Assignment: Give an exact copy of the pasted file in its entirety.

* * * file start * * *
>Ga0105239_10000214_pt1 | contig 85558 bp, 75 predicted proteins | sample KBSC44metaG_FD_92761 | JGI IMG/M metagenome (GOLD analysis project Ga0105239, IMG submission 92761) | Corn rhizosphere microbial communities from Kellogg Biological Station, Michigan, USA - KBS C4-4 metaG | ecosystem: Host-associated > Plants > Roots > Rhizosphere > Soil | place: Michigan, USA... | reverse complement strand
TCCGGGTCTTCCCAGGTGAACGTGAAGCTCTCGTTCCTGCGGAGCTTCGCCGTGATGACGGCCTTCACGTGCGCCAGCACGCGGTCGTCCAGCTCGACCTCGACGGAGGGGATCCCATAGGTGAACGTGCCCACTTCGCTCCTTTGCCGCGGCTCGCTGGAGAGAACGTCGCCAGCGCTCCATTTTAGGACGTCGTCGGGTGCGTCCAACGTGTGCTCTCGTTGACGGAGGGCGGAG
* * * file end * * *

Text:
>Ga0105239_10000214_pt1 | contig 85558 bp, 75 predicted proteins | sample KBSC44metaG_FD_92761 | JGI IMG/M metagenome (GOLD analysis project Ga0105239, IMG submission 92761) | Corn rhizosphere microbial communities from Kellogg Biological Station, Michigan, USA - KBS C4-4 metaG | ecosystem: Host-associated > Plants > Roots > Rhizosphere > Soil | place: Michigan, USA... | reverse complement strand
TCCGGGTCTTCCCAGGTGAACGTGAAGCTCTCGTTCCTGCGGAGCTTCGCCGTGATGACGGCCTTCACGTGCGCCAGCACGCGGTCGTCCAGCTCGACCTCGACGGAGGGGATCCCATAGGTGAACGTGCCCACTTCGCTCCTTTGCCGCGGCTCGCTGGAGAGAACGTCGCCAGCGCTCCATTTTAGGACGTCGTCGGGTGCGTCCAACGTGTGCTCTCGTTGACGGAGGGCGGAG